The Algona Upper Des Moines from Algona, Iowa on July 27, 1892 · Page 3
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The Algona Upper Des Moines from Algona, Iowa · Page 3

Algona, Iowa
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Wednesday, July 27, 1892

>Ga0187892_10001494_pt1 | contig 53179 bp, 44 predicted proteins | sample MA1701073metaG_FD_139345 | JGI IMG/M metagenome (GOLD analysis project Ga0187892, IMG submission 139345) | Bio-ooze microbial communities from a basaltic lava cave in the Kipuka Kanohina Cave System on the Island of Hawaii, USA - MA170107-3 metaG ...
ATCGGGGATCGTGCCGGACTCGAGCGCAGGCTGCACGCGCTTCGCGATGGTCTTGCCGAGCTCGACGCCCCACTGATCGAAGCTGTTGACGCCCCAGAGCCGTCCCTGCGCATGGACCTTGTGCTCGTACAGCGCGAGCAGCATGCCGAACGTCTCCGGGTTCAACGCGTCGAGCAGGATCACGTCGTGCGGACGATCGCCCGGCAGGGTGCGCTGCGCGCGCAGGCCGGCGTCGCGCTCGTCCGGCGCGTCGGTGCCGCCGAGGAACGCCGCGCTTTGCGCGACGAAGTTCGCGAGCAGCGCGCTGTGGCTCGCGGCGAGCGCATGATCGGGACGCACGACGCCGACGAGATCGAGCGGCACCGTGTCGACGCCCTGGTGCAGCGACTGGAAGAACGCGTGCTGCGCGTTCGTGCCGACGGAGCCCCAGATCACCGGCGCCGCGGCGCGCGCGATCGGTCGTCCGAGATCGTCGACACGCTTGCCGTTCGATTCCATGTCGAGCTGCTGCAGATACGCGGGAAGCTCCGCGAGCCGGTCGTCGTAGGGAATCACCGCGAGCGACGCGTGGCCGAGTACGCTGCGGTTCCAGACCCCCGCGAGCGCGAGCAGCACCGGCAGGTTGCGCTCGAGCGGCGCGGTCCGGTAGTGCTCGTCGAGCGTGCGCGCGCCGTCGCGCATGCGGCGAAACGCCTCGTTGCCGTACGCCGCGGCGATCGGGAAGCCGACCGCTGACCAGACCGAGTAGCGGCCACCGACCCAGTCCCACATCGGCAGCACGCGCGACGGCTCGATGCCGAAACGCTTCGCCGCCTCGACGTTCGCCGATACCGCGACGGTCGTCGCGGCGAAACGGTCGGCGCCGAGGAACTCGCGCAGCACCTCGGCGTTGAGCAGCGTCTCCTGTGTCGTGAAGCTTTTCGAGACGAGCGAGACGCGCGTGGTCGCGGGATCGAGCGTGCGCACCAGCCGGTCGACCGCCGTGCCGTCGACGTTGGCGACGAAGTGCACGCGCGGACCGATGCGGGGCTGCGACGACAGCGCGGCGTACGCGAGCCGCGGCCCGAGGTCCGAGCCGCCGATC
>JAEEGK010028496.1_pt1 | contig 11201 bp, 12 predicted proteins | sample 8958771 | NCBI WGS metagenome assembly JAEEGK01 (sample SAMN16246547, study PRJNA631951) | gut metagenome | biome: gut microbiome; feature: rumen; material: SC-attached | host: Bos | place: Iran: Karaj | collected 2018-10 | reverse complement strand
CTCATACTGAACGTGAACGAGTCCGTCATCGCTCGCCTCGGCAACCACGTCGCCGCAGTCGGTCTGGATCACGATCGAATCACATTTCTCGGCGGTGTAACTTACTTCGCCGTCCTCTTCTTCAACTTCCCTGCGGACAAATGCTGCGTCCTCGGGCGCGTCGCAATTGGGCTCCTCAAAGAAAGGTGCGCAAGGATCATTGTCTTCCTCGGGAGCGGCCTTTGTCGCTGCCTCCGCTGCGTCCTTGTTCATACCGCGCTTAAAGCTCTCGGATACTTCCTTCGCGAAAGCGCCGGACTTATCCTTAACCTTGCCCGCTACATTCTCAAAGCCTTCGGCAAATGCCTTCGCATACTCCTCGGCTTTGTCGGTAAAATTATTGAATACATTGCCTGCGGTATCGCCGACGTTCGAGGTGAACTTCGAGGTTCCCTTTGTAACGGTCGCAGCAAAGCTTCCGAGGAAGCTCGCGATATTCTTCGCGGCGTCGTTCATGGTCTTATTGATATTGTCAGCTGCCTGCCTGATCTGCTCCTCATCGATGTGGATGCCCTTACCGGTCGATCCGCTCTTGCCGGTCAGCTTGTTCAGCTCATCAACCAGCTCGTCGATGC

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MADCAP; THE UPPER DES MOINES, AtGONA, IOWA, WEDNESDAY. JULY 27. 1892, StORY OF A SIN. fct HELEN B. MATHERS. ' saia Mr. J<;yfe, with a gest- rf dtoauBt; "it's impossible." will be young men," hi men voun Liti I the farmer, shaking his head; "they IS allus keep in minS Fey ther Will- IB' advice, who ht of the future whatorer lie did, fie never might (trlevc for the past. 8 te nt °* Pleasant mnsfc have miss ~ a chap nnt lof 1 sir, IK 3 t« at r Mr Eyre joined for a moment in the I farmer's' hilarity, then rode forward to rile" had scarcely done so, when he Ihpflrd behind him the almost noiseless IJnmid of horses' hoofs coming over the Itnrf- he guessed that they were in pur- la it of him, and, turning to her, cried— I "One gallop, Madcap!" and a touch, Ithe blood-horses stretched fleetly out I almost to racing speed, and like winged Iwpitnrfls breasted the long low hill be- I too them, while far behind, like dull, I low echoes, came the pursuing feet. I Had some of Madcap's own wild spirit lleapedinto Mr. Eyre's veins that day I »9 they I'ode neck and neck, horses and I riders alike exulting in that masterful I rush through the soft spring air? Of I their own will the horses seemed to I stop at the prison gates of Marmiton, I but before she could even cast a glance I at the building, Mr. Eyre hud seized her I bridle, and turned her face and his own I homeward. I "go ends a happy day," he said, as at I the end of the straggling town his keen I eye detected amounted messenger ap- I preaching, who bore in his hand one of I those yellow envelopes that in rural I lives not infrequently cause a revolu- I "No!" cried Madcap, still breathless, I and all her young blood kindled in her I by the dare-devil ride; "'it is only just I begun!" I Prince Charlie, who knew his mis- I tress's every mood, and had carried her [barebacked many a time in glorious I spurt over hill and dale, tried to nestle I his velvet nose in her hand, upon which I she threw her arms round his neck. "0! Charlie," she whispered in one of his big, quivering ears, "don't you feel I voww to-day—just as we used to long ago?' 1 Mr. Eyre read his message through twice; then telling the man that there was no answer, asked Madcap if she were too tired to ride further. "For it is your birthday, Madcap; and we wi\l spend it together;— but tomorrow— to-morrow - " "To-morrow will be as happy as to* day," cried Madcap; but to this, Mr. Eyre made no reply. CHAPTER iv. Ho hoist up suilsi mid un-u' sailed ho, And S'lllctl unto u 1'iir coiintrie! And when lie looked his rinjr upon, He know film lovcrl unuthcr man. He hoist up sails, nnd name came lie— Hume unto his nln countrle: The first he met on his own land, It chunced to tro a bagger man. The beauty of Lord Lovel's woods was invisible to the man who after dark that night traversed them with now hasty, now lingering steps, inhaling wilh an odd sense of memory the crushed scent of the wild flowers that from, time to time he trod under foot. Xo friendly gleam of light beckoned him toward the ancient house:, no voice save a hireling's was likely to be uplifted in his welcome; and that sense of dullness with which we approach a place of which hearts once made a home oppressed thi wanderer as he crossed his own threshold, and hearkened to the long reverberations of the great bell as it clanged through the lonely, deserted place. At last a woman came; but, before she could ask a question, he hud passed her, and was standing in the midst of the diiiing-hall, who'n. amazed at his audacity, lamp in hand, she lu'.d shut the hall door and overtaken him. . "I want Job," he said; -'will you send him to me?" And his voice and manner being of that sort which wins princess and peasant alike (for, after all, a princess, however linely she laces her hodice, can do no more than have a woman's heart inside it), she departed, and presently an elderly serving-man entered, who looked scrutinmngly fit his visitor's back, at that moment turned toward him. For a moment he stood, his pulses beating between doubt and hope; then, as the other turned in his walk, lie ran forward, and seizing the young man in his arms, cried out in a paroxysm of love and joy— "So you've come home at lust, my dear. Uaar little Master Frank!" "Ves, Job; come back at last," said his master, laying his hand on the old man's shoulder; "and come home to stay piwise God." "That's good hearing," said Job, retreating a step to gaze at his new-found treasure: "but what brought you home so sadden-like?" lie added, certain niis- givnigs darting painfully through his miud. .'|I got home-sick," said the young lellow, still resolutely fighting off a certain thought that had beset him ever since lie set foot on English soil; "and, Perhaps, I was tired of playing school- roy, and wanted to be my own master— and yours, too, old friend," he added, Winging Job's hand, as though he found mthat honest palm all tbe welcome man could desire. "Uod bless your little heart!" said Job, to whom the birth of Frank Misu Mere matter of yesterday, and "Us stalwart young soldier no bigger than the toddling ctiild whose steps he had so often guarded from danger: "but \5i, bells ru »g- ho carriage to meet you! What'll folks say to your coming homo ln Jn! s Promiskis sort of way?" , 'f hat as I've been traveling since naybreak 1 must be hungry"' said f. ra »k, seizins the candle. "Come Wong, Job, I've ransacked the larder wo - often not to know its whereabouts." .Job as he followed those light heels, "Knight how bright the house had all « once become with that sunshine '"eh his young master carried with « everywhere-iu at the chinks of «eu a hearts, and lonely places that the °"« >>ad forgotten, and, in short, into oi, y 'i 001 * and corner whore his eye K?? ced . <»id his step came. And travel s [auiecl us he was, he yet made one ot m.?n e -?y e| y figures that no man nor wo- mi,"f' ltlier c °w'd look on without ad- of that sort which leans to «f' " and you've come abit top early or a bit too lute," he added below his breath, wistful v searching Frank's face for the wickedness nowhere to be found in it. The voting fellow caught the look, and colored, lie too longed, vet feared to ask a certain question, but it was unasked still when at midnight he stood alone in his chamber, and, drawing aside the curtain from his mother's picture, answered in words to the mute welcome her lips seemed to speak. . 'I've come home, mother," he said, simply, just as though she heard him; and you'll help me;" and perhaps she did hear her boy, and did lielp him— afterward—who knows? Sleep was impossible to him; here, under his own roof-tree, he realized what his future life must and should be, as his father's had been before him. All that he looked on, all that he touched, spoke to him of duty, and the noble traditions of an unstained name; and, as he threw the casement wide, and hearkened to the night wind as it rustled like a sight through the woods below, his heart swelled within him, and he swore that he would be a faithful steward to the hundreds of sleeping souls intrusted to his care. The morning sun was shining in his eyes when he awoke and descended to the library, where Job, no longer the transported friend, but the faithful domestic, awaited him with a breakfast was the product of a sleepless night. It vexed the old man that his master would look through the open windows instead of at his plate; and yet who could take his eyes from those three avenues each above a mile in length, throuirh whose fretted aisles, like a magnificent burst of melody from an unseen source, had swept the tide of God's eternal green? "I don't s'pose you've seen anything since you went away to beat that," remarked Job complacently; "but, lor, what can >you expect out of England, Master Frank?" Frank laughed, and Ms laugh was something to remember, for its delightful ring, and the suggestions of happiness both to himself and others that it unconsciously brought. "And yet there are some fine sights abroad, Job. as you would say, if you could see. them." "And you liked 'em so well you could stay away these six years?" said Job reproachfully. "There v»'us work to do," said Frank, the color rising to his face (and this wus ono of those traits that warmed men's hearts to him. as showing that in his mind still lurked the ingenuousness of earlier years). "A man does not run away home when his comrades are tight- ingj'and I was wanted, Job, and nearly got my billet here," he added, laughing, as he touched a scar on his left temple that gave earnestness to the almost; boy< ish beauty of his fiice. "So it wasn't a bit of foolishness that kept you abroad sill these years?" cried Job. triumphantly. "Love's all very well, but fighting's better; it warms the cockles of one's heart, and when all's said, it's the real work a man's done, not the times he's made a fool of himself to think of when he's got the blues, and you'll have work enough to do abouj the estate, without thinl&ngof any love- muking this ever so long." "i : li leave that to the squire," said .Frank, laughing. "Is he as bad its ever? "The squire has left the llall," saic Job, puttina; on a deceitful air of innocence us he poured his master out a cup of coffee. "He's eating frogs this blessed minute, no doubt; though I'm much mistook if Nancy of the Mill cottons down to 'em along with him." "The old sipiire has left Lovel?" criec Frank, pushing back his plate. "To be sure," said Job, with an elaborate appearance of unconcern; "il must be nigh on five year and a half ago that the county folks made up theii minds that they couldn't, stand Mis Nuncy, and so " "And so the Bed Hall's empty!" exclaimed Lord Lovel, starting up frou his seat; "and I've been thinking ol that old reprobate as holding his court there, and setting a bad example to the neighborhood—an influence that woulc dwarf mine so hopelessly, Job, that could make no way asrainst it." "Well—well," sjiid Jobdeprecatingly "he were a rare bit of human nutur', to be sure; and human natur's lively ant interestin', Muster Frank, while the Ten Commandments in the main i: dull." "Hut they don't bring disgrace ir their train," suid Frank, walking to the window and looking out. "Who was i' you said was living at the lied Hal now?" "His son," suid Job, in a tone or suspicious mildness, us lie busied himself about the table; "he's been here foi years, and a new order of things it up yonder—church and children, anc —OW sweethearting—but always with his owrti wife; they ride by liere often, and I wonder how long it will last," added job, with a smile. "Harrington Eyre is married!" cried Frank, advancing; "then what became "Mr 'Harrington was killed in a duel," said job, inwardly marveling at his master's ignorance; "it's young Mr. Eyre that's living up at the Hall now." -Youii" Mr. liyre!'' cried Frank, startin" buck as though a bullet had struck him-"old Mr. Eyre, you mean, -and he is here-fove-impossible!" "Well he ain't a chicken, tobe sure, said Job impartially, "that's why I've got some hopes of him yet; when.folks of his a"-e takes a moral turn, it gets fixe into a sort of habit with 'em " "Then he has turned over a new leaf!" exclaimed Frank involuntarily. "Lor, Master Frank, I wonder if he knows his own face in the glass, lies that altered; he's a justice and a magistrate, and punishes folks for being wicked instead of making ', asTie and all the Evresdid afore him. But its dead y dull in the village now," added Tob regretfully, "or so the women say; ffitlw pretty clincks hereabouts go un- ueked and if there's a bit of beauty growing up in .the place there ain't a soul in life to discover it," "would you have him as bad as his father?" bnjst out poor Frank^nara^ shock of trading Home-coming!" said his Job, and K'slrr^ng- them Eyres; not women cloy, even day of i too sweet a man can wish for a nessof histacetovvamit*rorwniieinhi3 memory, and .afar off, she was still his sweet little Madciip. his tyrant,, his love here at his irat^s she was wife to iis friend only—his friend \vho had stolen her from hhn, but who had made ier—happy. He looked around him—that exquisite sense of newness with which the old country ever strikes us after long sojourn in burning climes, gradually stole :ipon and soothed him; and the pride in :ns own soil, that every true man knows, jiwtfke and prompted thoughts of an existence apart from love. With a sudden backward movement of the shoulders, as though he shook some weight from them, he stood for a moment to watch the woven da/zio of light and shadow above—a shut's of sunlight fell full on the young, beautiful face, rellned almost to sternness by its absorption of ihonghtjbut. like mn^ric, the look faded, as almost at his side* here broke forth a peal of childish laughter, and, with a violent start, he perceived how he had reached a portion of his estate that adjoined Mr. Eyre's, a tall hedge forming the boundary between them. He was turning to retrace his steps when a woman's voice, following on the others', drove the blood from his cheek, and rooted him to where he stood. A moment and he was parting the young leaves to look to the meadow beyond, across which he saw his lost Madcap coming, holding up her gown with one rounded arm, a basket in her hand, and a child on either side, tripping over the cowslip's head, with a footfall light as a shadow, quick as a sunbeam, A wornnn pfrri'ct us n younjf mnn's drenm, And breathing beauty nnd the old sweet nir 01' tho fulr iliifH ol' old, when man wus young And life an epic. Heavens, how he had forgotten herl Memory's colors had no more power to paint her as she lived and breathed than an echo is able to repeat the tone of a well-loved voice; and if but a moment ago he had thought of her as happy, how poor and pale a thing that happiness seemed beside this radiant joy that glowed with color, life, and songl * And he realized then that in her choice she had done well—that she might never have looked as she looked then, if she had married himself, and if the man's passionate love leaped up in him at sight of her, a nobler instinct struggled above, and thrust it down. "Look," she cried, "here and here, and here!" and at each word stooped to pluck a cowslip from its stalk, yet found time between to kiss the little eager faces so near her own, and so for the first time brought her motherhood home to Frank's mind; for perpetually as she had dwelt in his mind all these years, Madcap as a mother had never for a second presented herself to his imagination. His heart throbbed; inexpressibly sacred and more dear to him in this most moving, pathetic situation a woman can fill in the eyes of the man who loves her, was Madcap then. Her voice came to him like a revelation as she dropped her basket to throw an arm round each child's neck and call them her little loves, her sweethearts—after all, might not the secret of her happiness lie with them, not with Mr. Eyre? •'And now for the cowslip ball," she cried, and came all breathless to the brook, and sat down beside it with her lapful of gold—"God's gold," as Doune, who was beginning to understand what his prayers meant, with some condescension informed Dody. "But me know sumfm' too," said Dody, who was watching the fall of each cowslip's head with'absorbed attention— "A. wohln and n wren Are God n'miirhty's cook and hon. Did 'oo know zat, mummy?" "No," said Madcap, laughing; "but Dody knows lots and lots of things that mummy doesn't!" "Me'll seep wiz 'oo to-night," said Dody, with a royal nod, "and then me'ii tell'oo.» "Josephine won't let you," sait Doune, who looked upon such talk as frivolous interruption to cowsliping, and whose love for his mother was rarely shown in outward expression. "His father's son," thought Frank, as he looked at him with a momentary throb of aversion; then away from him to Dody, who in feature and coloring equally resembled Mr. Eyre, earriec a subtle look of Madcap in his every look and gesture that won Frank's heart on the spot, as later on, Frank won his —and kept it, too, to the last. To the young fellow, the making of that cowslip ball was an idyl, and never sure was a string more prettily held than by this little pair of lads, ao serious, so intent, so fearful lest even by a wandering glance after a butterfly a shake shovild be engendered and a blossom spilled; while between them knelt Madcap in her white gown, swinging those golden bells as one who weaves in with each a hidden joy, a sweetcontent, that made the wreathing of this child's pluy- thing as true an index to her life as though Frank had followed it, day by diiy. for tho past six years. ' Ennj more f'owers, mummy?" saic Dody, speaking for the first time since the ball had beeii commenced. Yes! there was one more; it was between Madcap's lingers then. She was looking into its heart, cinque-spotted but she siiw not the llower, she had for gotten her children; a dark beloved face seldom an hour absent.from her sidn had risen before her, and in spirit she had leaped to it, and was crying out- Yesterday, I wished you away; but to-day, I wish yon here!" Me known me'll drop it," said Dody in a voice of grave rebuke; and ther Madcap came to herself with a start and swung her cowslip, and with mucl squeezing of certain little fat hands in side it, the ball was tied and tossed big! in the air, with the magic invocation— Tisty-tosty, fair mid forty, How niiinyjMWw.-*."!!, J live? One ^ / i Down slipped the golden ball through Madcap's fingers, and with a shout of joy was seized on by the children, who held it up for her small—velvety, vo- limtuous, like a full rich draught of summer after the wayward sips of sweetness that lurk in the pale cups of primrose and anemone! As the children ran away with their treasure, Madcap cast a quick look around and drew from her bosom a letter, that she first kissed, ttien held a moment in her hand, as a child will delight to abstain for a moment from its coveted cake; and Frank wondered what could be on the page to the window, and a wager. This sudden knowledge of her near- vorn ttiac must not. snail not, nom nny f for you nnd mo. In three days, nt will return, or summon yon to my kle. I would take ymi with me, but such SMoeiations, are not for yon. Wife—swcet- twrt—joy of my life, write to inn the mo- iciit you receive this—and every day, do ot, let those rogues delny yon for one mo- iniit. Pshaw 1 I know tliou lovest me in liy real heart better, I think, than those retty boys I gave thee. "I am. now and always, "Your loving, faithful husband, "EYHK." "I didn't think it of you, Master Trank; no, that I didn't." said a reproachful voice at Frank's elbow; "let xlone the Hible. I never know'd no pood as ever come to a Peeping Tom; hey mostly peeps after petticoats, and >etticoats bring misfortins." 'What is it?" said Frank, whose color announced him fully alive to tho mean- less of tlie action in which he had been irtught. "Was that letter from him?" le added tnentiilly. "Why. Colonel Busby's asking for von; sure you don't forgot /n'm, Master ?rank, tho bigjtist fool in these parts." "Confound him!" cried Frank, noarli- y. "Well, I hope the callers have be- JUM early enough." "It's not a call exactly," said Job, 'it's business, I s'pose they want you ;o sign the 'morial they're getting tip 'or that poor soul up yonder;" and he pointed in the direction of Marmiton. "What poor soul?" said Frank, for a moment the thought of Madcap swept aside. 'The woman what's condemned to death for drowning a child in the Shifting Tool," said Job, speaking slowly ana watching the effect of his words. "Poor wretch!" said Frank, absently; "by the way, Job, do yon know if Mr. Eyre is from home?" "What made you think of that?" said Job, with a shrewd suspicion as to what ais master had been peeping at; "well, tie is— I hoard it just now—ihb old squire is dying at last, and Mr. Eyre ho was telegraphed for yesterday, but wouldn't "" cos 'twas his wife's birthday; but, juj.\ Master Frank, don't 'eo go in for looking through Mr. Eyre's hedges; he's a bad ono to meddle wi', an' David ain't tho only ono as got into trouble through a spying after what warn't his'n." "Ah, now do you do, my dear Lovel?" said Colonel Busby as Frank entered tho library by tho window; "rejoiced to sec you homo again, and looking so bright and well; you have come, too, in the very nick of: time to render me a most valuable assistance. For some reason, Eyro has set himself from the first against that unhappy woman up at tho jail, and will cut off her last chance; of life if he can; but with your signa- ;ure"—and he suddenly unfurled before Frank's astonished eyes a scroll on •which were inscribed names varying in dignity from thatof alordof themanor, ;o a tiller of the same—"we hope to de- 'eat him yet." 'What is it?" said Frank, passing his land over his mouth to hide a smile, Colonel Busby's little fat form and ex;ended scroll irrepressibly suggesting ;he personage who in a pantoinine is always striving to get a .hearing, but lOVP.r «snnr-.pp.f]s To be Continued. Home Politeness. A boy who is polite to father and mother is likely to be polite to everybody' else. A boy lacking politeness to his parents may have the semblance of courtesy in society, but is never truly polite in spirit, and is in danger, as he becomes familiar, of betraying his real want of courtesy. We are all in danger of living too much for the outside _ world, for the impression we make in society, not coveting tho good opinion of those who are in a sense a part of ourselves, ang who will continue to sustain and be interested in us, notwithstanding these defects of deportment and character. We say to every boy and every girl, cultivate the babit of courtesy and propriety at home, in the kitchen as well as in the parlor, and you will bo sure in other places to deport yourself in a becoming and attracrive manner. Backbone. There are certain animals that have no backbone, They can not Btand|upright. The backbone enables an animal to stand upright, and the better backbone it has the better it stands. There is very little use in standing upright even ap strongly if not of use to help others in bearing Some burden outside of their own bodies. When a burden comes on an animal that has no backbone, it strengthens it. We need not be anxious about burdens coming on these of good strong principle, for the very burden will make them stronger especially if they carry the whole matter in prajer to God. Paul did this with his burden acd had God's grace given unlil he could carry it, If you have a backbone do not be afraid of a burden.--Selected. FARM AND HOME. A 01 NTLEMAN. MAROAnKT B. lANOSTBn. I knew him for n gentleman By signs that never fall! His coat wns rough and rather worn, Hie cheeks were thin and rather p»le— A lad who had his way to make, With little time for ]>lay— I knew him tor n gentleman By certain signs to-day He met his mother on the streot; Off came his little cap. My door was shut; he waited there Until I heard his rnp. He took tho bundle from my hand, And when 1 dropped my jien, lie sprang to pick it up for me, This gentleman of ten. lie cloei not push and crowd along; His voice IB gently pitched j Ue doey not Ding his books about As if lie were bewitched. He stands asid to let you pass; Hi' always shuts the door; He runs on errand* willingly To foree and mill and store. . lie thinks of you before himself; He serves you If ho can; For in whatever company The manner make tho man. At ten or forty 'tis the same, The manner tells the tale; And 1 discern the gentleman By signs that never fall. Harper's Yonng People. JTAUM NOTJC8. Clierrleg uud UCCH, Mr. Samuel Miller, of Bluffton, Mo., says, in a late issue of American Warden- ing, that he seldom had u crop of cherries till his sons located an apiary near his plantation. Their work in fertilization has insured him regular crops. How to Prevent Colic. i The colic season is here. Many, remedies are given to cure it. Sometimes they work and sometimes tbey don't at any rate the best way to treat colic is to prevent it. Be careful about over-feeding and changing food suddenly and giving too much water when overheated. Object of tbe Oardn. In growing fruit, flowers or vegetables for market, it is well to have but few kinds, and make a specialty of them, so tliat there may be a load at one time, but in growing them for home use, try to keep up the variety and have something fit for use all the season. There pro or should be always two objects in the gurclecl. The first and most important being to supply the family with whatever can bo grown there, and the next to have something to sell which may help to supply what does not grow there. Early Harvesting. It will soon be time for harvesting the em ll grains. Be sure to cut early or before the grain has become hard or dry enough to rattle out. It will continue to draw nourishment from the juices in the until tbe latter is fully dry, and the grain will be more full nnd plump if cut when just passing out of the milk than it would be if ripened standing in the fields. It cut while in the milk it will shrink, us it does not find enough in the straw then to mature. Poultry Pointers. A hen at Hawthorne, Fla., hatched nineteen chickens from eighteen eggs. With proper feeding a chick should double its weight every ten days until forty days old. Keep the ducks our of the chicken yards the water they befoul will soon bring on contagion. The good layers are active and generally on the move and scratching about—are the first birds out in the morning and the last to roost at night. Give your young brood clean water, plenty of grit, a ^variety of cracked and whole grain, mostly in a dry state; keep them out of tho grass when wet with dew and rain, and they will thrive. For chicken cholera ther is nothing better than carbolic acid, one drachm with two gallons of water. Let the fowls have free access to it as r drink, and mix it with other food once a day. letter every time she took a morning walk without him? She had found it on her pillow that morning when she bad awakened to find Mr. Eyr,e gone; and this was his letter,— the tirst love- letter Mr. Eyre bad ever written his wife,— '•Madcap," he said, "I go to my father, who is dying. This is our first pavtiije, the first in six long happy years, ana I leave • -"•— you thus rather well' sboulii tie thaa that the word between us: it is a A Flea for the Eldest Girl. Let me enter a plea in behalf of the elde=t daughter, especially in a large family, where many duties are performed, not from a choice on the past of the mother for her daughter, but from necessity, which makes many a demand upon a girl's time that the mother would, oh; so gladly spare her. If perfect understanding can exist on the subject between the two, half the disagreeableness or weariness is done away with at once, and then, if a jittle care'is taken that the few hours of leisure shall be leisure indeed, and uninterrupted there will be much happiness, even in the life of a busy, working, eldest daughter m her earliest teens. It is agreat mistake to allow the children ot 2, 5 or 6 t« ba always present whon the oldest is entertain^ friends, In> stances are not infrequent, how»ver, whert tbe little ones npoil, unrebuked the gam* of dominoes, letters orga*ne of gammon, because, being the oldest, Julia is expected to yield up, one after another, to the small tyrants, who in another room would be perfectly saistitled with tbiei toys, and with but little trouble on the mother's part could be kept with her, instead of mainng themselves a trial and annoyance to their sister and her friendi. If self-sacrifice is demanded of the mother anyw_here it cannot be better exercised than in the performance by herself of the nursery dutieay, nor is tbere any other place wh^re it will repay with such happy results, the reeptqt the little ones have for the older ones' time and possessions, and the love and affection tbe big brothers and uiiters have for the babies who are nover allowed to become a care or bother to then., is rew rd enough for tbe many hours the mother in consequence must spend with them herself, and after a while the older oites yoJcrotarMy tftke watch and, ward over the little one, especially eo when he is deposed from of reigning baby aid & o§He4 wpp» give t and comfortable scratching- pens are anti- fat rules. Experience Clover hay is too often cut late in the season. It is too ripe then for the best curing, and its feeding value is lessened. It is one of the hardest crops to handle for H cures only when tbe proper weather is at hand, if harvested when the blossoms begin toturn brown it will have to be gathered in between rainy spells, for wet weather is generally at hand by that time. If one wishes the clover to scatter a little seed around, it is all right to harvest the olover at this Ints potion of its life, but if the bept hay forfeding is to be obtained, it needs tobe harvested earlier. There is nothing Rained by such lateness. Infuct, the second crop is greatly hindered in its growth by cutting t 4 he clover so late. Enrly culling will give fche second crop » chance to develop before fall. The clover should not bo_ cut in the morning when the dew is on it, and, where tbe growth Is very rank, this often means not until after ten o'clock. Only so much should be cue as can be attended o properly and hauled in at one time. If cut in the morning, it lies in very thick swaths. Frequently a, rank growth of clover lies so thick in places that the top jets much curing, while tho bottom is lot wilted nt all. As soon as thoroughly wilted, which will not be long, tho clover needs to be niked into windrows immediately, where it can remain for sovsral hours, allowing kh9 air to circulate through it and carry off some of the moisture. Before the early dews of night have be«un to fall, however, tho bay should be cocked up and allowed to remnin for 24 hours. If tbese cocks icmain over night they can be thrown open wilh tbo_ pitchfork^n the following morning, to give tho moisture a chance to escape. The heat of the interior of the cocks will also escape, and by noon tho hay will bo ready to haul. It must be watched at this period, for somo are more dryina; than others, and some clover parts witu its moisture more rapidly. If there is any danger of its becoming so dry that the leaves will crumble under the touch it should bo carted to the barn immediately. When put in tho mow great cure should he taken that there is no dew or moisture on the hay. Ono load of such hay will start many tons to excessive sweating and heating. Storing it in tuo barn properly is a very important part of tho work. LC tho hay is thoroughly dry put n, load or two in the mow, and then put in a thin laj er of dry straw over it before tho second layer of hay is put in. The straw will have a tendency to prevent heating in the mow. Clover hay cut and cured and mowed in this rnnnner is pretty sure to produce fine hay. Sr.arcoly any loss or injury from healing will be experienced, and the nourishing quality of the clover will be retained.—A. B. Barret, in American Cultivator . THE HOTJSKliOljO. Lire Well. "Donire not to live long, but to live well: How long we live, not yeiirn but nctloui tell. Who does the best his circiimntance alkmn DOOB well, nets nobly, angela could do TIo more." The Linden for Iiee« The linden, or common basswood, is not only a handsome tres, but its blossoms make excellsnt bee pasturage. It is planted in some parls of Europe for this purpose chiefly, though (he wood is also valuable for some purposes. Honey from basswood blossoms is to many tastes better than that from white clover, and il more of it were marketed there would soon bo a great demand for it. Sometimes a buTfir secures a box of honey of extra pood flavor, hut he does not know bow to duplicate it. Nine times but of ten this extra good honey is from basswooc blossoms, which are now in their fullesl blossoms. Harve^tinjr the Corn Crop Too much leisure is often manifested in thernatler of harvesting the corn crop_. Some farmers seem to think that after it is well ripened it cannot be damaged by standing, and so permit it to remain in the field until some wholly convenient time for gathering; but corn, as well as other crops, should he harvested and put securely away as soon as it is ready. Depreciation will result from many causes when left standing in the field after it is ripe and dry. Some stalks will droop until the ears touch the ground, and then rot at the tips if wet weater corner. * Others will be pecked by birds, and where the husk opens the entire oar may be damaged by rain. Beside this, when the corn is harvested so late very little good can be had from the fodder. It gets over-ripe and is blown to pieces by the wind, so that the stalk field is of slight value eren for pasturage. Too Fat. Wbat is the matter with my hens, they fall dead from the roost?" "Why don't my hens lay, they are fed, regularly three times a day? Such questions and many similar are being continually asked. Wha,t is the matter? '^^ -fat! A too-fac hen lay a very few egcb, *m too-fat hen's eggs do not natch well.X 9|po-fat hen is a ready victim of diseaan/fThere is a science in feeding, you cat make a mistake by not giving enough. So the best rule to go by is to give all fchey will eat up clean, But you wwt ' ' " h&ve, Labor, JLIfe'd Keynote. f'KANOKS B. OB0001). Labor IB IHo, 'tis the still water falleth; Idleness ever depalreth, bowalleth; Keep the watch wound, or the dark rust ansll- eth; Flowers drop and die In the stillness of noon. Labor Is glory I—the flying cloud lightens, Only tho waving wind chances nnd 1>rlght»ni. Idle hearts only the dark future frlghtena. Play the sweet keys wouldet them keep ih»m In time. To owe is human, to pay divine. A man's conduct in an index to hio worth. Next to living with honor, is to die with honor. • One unguarded slip of the tongue may do irreparable injury. A judicious silence is always better than truth spoken without charity. God had to deal with man by law before be could deal with him in love. I will lifb up mine eyes unto the hills, from whence cometh my help.—Pa. cxxi, 1. Be not overwise in doing thy business, and boast not thyself in the times of thy distress. Affliction is a kind of moral gymnasium, in which the disciples of Christ are trained to robust exercise, hardly exertions, and severe conflict.—Ex. "In Christ shall all b« made alive." Not simply by his power, hut united to Dim ao that his life becomes ours. He not only gives life, but is himself, the life. Have a Purpose. Resolve when you awakt, that it will be to some faithful purpose, and that your renewed powers shall bo obedient to him to who has renewed them. And throw a glance backward, before your eyes are weighed down, to see how well you have kept the morning's resolution.—Frothing- hain. . feed according to the object you For instance, give bens all the corn will eat up clean, nod you are niak- pat? 9r wheat an4 you Double WJHYonDoIt? Always say a kind word if you can, if only that it may come in perhaps with singular opportuneness, entering some one's darkened room like a beautiful tire- fly, whose happy circumvolutione he can not but watch, forgetting his many troubles. —Selected. Prepare for Death an for a Journey. The proper way of looking upon death is to regurd it as a part of life. It means transition. 'Tis transfer—we were here; we are there. "Death," as Victor Hugo said, "is not a blind alley, but a thor- oughfaie opening on earth, ending in heaven." Montaigne records that to him who told Socraten ''the thiity tyrants have sentenced them to death," the philosopher made answer: "And nature hath sentenced them." To (he queen in "Hamlet," seeking to rousolf the melancholy prince in his grief for his father says: "Thou know'st 'tis common, all that live must die, pausing through natyire to eternity." Accept death as inevitable. Prepare for it as for a journey. And then await the day and hour of departure with serene composure. If we are ready, 'tis rather to be longed for than fcured. St. Paul dipped his pen in the ink of inspiration and wrote: "To die is gain." Heaven is a larger and fairer earth.—St. Louis Republic. _ TBS republics: nominated J jgoyernp.?. ,ns of Michigan have T. Rich, of Elba, for